Women, Polls and Question 1
Three thoughts as Election Day approaches.
A few thoughts as we move closer to Election Day:
Women: For months I have been saying that women are smarter and more independent than any political strategist gives them credit for being, and a new poll from Gallup/USA Today appears to bear that out. According to this poll, female likely voters in the swing states are now split evenly between Obama and Romney, at 48 percent each. This poll has caused an uproar throughout the political land, not just because the President appears to have over-played his chauvinistic, condescending hand on this one, but because for years now there has been an assumption among strategists and talking heads that women will always break Democrat.
No definable group of voters likes to be taken for granted and lied to, and women are no different. The fact that four out of 10 women still identify abortion as their leading issue in this campaign and yet are breaking toward the pro-life Romney would suggest that the whole fabricated “War on Women” strategy has collapsed. Or maybe it’s just an indication that honesty and character are even more important to these voters than abortion rights.
Or – and I know this will make some of my liberal friends absolutely nuts – maybe when some of these women identify abortion as their number one issue, they are actually talking about protecting the right to life of innocent babies rather than the right to an abortion.
Polls: The polling in this race has gotten curiouser and curiouser, as Alice in Wonderland would say. For a while it seemed that many of the major polling outlets were oversampling Democrats and there was a suspicion among some that this was an intentional attempt to sway undecided voters. Now that polls are showing a steady slide toward Romney, we are told by Democratic strategists that polls can’t be trusted. Who to believe?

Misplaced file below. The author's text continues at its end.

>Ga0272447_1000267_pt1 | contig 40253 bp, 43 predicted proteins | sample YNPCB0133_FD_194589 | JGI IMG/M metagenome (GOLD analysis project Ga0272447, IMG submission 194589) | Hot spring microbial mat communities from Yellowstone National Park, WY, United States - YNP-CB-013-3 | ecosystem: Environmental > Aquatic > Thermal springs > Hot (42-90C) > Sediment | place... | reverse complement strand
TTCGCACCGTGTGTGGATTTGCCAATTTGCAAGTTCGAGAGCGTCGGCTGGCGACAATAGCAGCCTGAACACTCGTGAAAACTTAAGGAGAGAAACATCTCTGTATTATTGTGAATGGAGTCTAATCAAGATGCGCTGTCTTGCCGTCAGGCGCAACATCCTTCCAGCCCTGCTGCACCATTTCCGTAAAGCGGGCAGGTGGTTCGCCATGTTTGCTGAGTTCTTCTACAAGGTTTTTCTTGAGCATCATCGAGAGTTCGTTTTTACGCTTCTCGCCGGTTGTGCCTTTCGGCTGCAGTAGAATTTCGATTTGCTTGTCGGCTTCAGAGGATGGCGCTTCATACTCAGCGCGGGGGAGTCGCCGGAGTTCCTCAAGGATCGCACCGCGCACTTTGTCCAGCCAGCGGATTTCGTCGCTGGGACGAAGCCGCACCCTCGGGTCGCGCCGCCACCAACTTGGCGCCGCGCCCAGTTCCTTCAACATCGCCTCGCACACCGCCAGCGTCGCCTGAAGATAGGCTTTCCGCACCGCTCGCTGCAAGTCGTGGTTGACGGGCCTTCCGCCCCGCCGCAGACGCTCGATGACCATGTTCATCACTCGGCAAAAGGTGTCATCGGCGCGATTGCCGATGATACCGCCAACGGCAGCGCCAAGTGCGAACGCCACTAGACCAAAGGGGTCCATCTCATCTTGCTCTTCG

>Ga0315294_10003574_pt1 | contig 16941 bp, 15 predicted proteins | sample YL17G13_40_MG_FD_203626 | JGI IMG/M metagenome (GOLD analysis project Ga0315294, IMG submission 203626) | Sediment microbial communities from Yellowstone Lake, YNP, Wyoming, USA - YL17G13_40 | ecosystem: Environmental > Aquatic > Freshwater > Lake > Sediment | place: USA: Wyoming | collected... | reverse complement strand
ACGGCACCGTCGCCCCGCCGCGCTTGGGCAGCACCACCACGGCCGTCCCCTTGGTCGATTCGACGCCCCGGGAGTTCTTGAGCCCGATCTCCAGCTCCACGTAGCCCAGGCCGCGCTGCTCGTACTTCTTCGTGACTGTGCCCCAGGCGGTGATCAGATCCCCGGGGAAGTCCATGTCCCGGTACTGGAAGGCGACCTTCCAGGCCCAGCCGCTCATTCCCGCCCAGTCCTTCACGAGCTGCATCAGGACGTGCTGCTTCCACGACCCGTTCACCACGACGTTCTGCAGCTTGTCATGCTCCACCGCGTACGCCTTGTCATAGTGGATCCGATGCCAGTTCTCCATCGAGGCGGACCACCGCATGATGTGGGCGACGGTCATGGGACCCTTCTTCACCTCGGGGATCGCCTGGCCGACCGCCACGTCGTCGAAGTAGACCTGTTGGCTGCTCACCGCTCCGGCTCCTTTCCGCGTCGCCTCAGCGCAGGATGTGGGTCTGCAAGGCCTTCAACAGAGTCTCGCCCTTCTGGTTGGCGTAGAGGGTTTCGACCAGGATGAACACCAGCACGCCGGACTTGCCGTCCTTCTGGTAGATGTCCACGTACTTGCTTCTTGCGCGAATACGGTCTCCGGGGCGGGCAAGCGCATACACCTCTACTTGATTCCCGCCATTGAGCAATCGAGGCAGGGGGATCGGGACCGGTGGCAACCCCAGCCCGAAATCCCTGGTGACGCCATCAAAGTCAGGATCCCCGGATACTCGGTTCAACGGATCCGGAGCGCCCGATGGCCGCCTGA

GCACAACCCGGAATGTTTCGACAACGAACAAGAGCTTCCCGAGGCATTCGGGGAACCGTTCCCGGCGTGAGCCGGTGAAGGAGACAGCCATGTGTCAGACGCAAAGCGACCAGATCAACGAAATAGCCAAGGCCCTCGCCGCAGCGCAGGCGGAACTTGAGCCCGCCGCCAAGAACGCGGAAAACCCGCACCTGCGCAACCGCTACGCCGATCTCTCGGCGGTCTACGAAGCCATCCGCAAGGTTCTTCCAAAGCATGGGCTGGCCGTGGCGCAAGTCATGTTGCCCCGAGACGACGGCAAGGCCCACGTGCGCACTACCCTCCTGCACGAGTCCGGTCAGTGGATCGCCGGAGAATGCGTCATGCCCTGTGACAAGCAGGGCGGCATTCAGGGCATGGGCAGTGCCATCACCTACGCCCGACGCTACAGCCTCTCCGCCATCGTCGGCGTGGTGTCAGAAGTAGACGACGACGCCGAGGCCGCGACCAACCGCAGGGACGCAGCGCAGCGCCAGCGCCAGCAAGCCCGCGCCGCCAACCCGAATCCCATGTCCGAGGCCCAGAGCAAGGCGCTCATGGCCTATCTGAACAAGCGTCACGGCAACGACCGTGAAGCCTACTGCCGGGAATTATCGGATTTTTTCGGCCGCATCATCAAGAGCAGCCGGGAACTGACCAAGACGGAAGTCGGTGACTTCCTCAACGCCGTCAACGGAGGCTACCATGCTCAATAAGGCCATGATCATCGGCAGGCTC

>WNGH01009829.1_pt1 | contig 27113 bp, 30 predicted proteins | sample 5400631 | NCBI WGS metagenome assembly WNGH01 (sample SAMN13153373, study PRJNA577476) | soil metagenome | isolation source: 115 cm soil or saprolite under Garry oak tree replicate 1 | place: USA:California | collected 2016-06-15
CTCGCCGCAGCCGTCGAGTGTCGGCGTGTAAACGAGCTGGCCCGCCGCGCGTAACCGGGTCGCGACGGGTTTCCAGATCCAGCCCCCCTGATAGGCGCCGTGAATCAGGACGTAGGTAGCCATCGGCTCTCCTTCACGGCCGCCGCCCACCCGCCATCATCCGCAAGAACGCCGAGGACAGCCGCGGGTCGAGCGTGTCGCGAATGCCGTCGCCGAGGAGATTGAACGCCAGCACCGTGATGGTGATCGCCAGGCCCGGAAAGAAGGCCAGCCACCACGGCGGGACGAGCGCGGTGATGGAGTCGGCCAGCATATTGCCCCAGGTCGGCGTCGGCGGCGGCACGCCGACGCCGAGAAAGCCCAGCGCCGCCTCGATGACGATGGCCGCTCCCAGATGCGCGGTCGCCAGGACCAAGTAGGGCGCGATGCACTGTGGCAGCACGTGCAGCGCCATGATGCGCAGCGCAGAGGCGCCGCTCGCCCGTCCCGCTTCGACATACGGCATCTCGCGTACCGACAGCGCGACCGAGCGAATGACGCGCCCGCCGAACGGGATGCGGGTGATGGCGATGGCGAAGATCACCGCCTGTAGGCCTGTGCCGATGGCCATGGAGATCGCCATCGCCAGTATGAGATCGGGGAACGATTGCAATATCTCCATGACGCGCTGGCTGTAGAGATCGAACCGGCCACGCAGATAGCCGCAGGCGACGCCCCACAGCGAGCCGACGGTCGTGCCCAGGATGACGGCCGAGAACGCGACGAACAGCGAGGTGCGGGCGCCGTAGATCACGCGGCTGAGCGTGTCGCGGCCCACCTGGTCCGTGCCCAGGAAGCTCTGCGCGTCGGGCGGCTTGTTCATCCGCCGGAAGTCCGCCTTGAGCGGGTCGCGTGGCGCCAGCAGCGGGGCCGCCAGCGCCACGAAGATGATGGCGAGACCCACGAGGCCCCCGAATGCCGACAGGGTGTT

I don’t know, but I do know this: We will not see nearly as many Democrats participating in this presidential election as we did in 2008, and any poll using the 2008 turnout numbers for their sample will have skewed results. I suspect the rate of participation will be somewhere between the 2004 and 2008 numbers. I also suspect that the shift we saw reflected in the polls after the first Romney-Obama debate will hold after the second debate. And finally, I suspect that if the President has a rebound after the debate the democratic strategists will go back to touting the polls again.
NH candidates and Question 1: I am genuinely fascinated by this. While declaring loud and long their opposition to a state income tax, neither Maggie Hassan, candidate for governor, nor Anne Kuster, candidate for CD-2, will declare support for ballot question 1, which will amend the New Hampshire Constitution to ban an income tax in New Hampshire. As a small-government conservative, the arguments for voting yes on this ballot question are obvious to me. The New Hampshire Advantage goes well beyond our pristine lakes and our friendly demeanor.
By rabidly protecting our no-broad-based-tax status we have been able to protect our economy to some degree, even when the nation suffers a serious downturn. I would assume that this is at least in part why both of these women declare themselves to be against an income tax in their current races. Why then, would they not support this ballot measure? I don’t know the answer to that one either, but I think it’s an interesting question.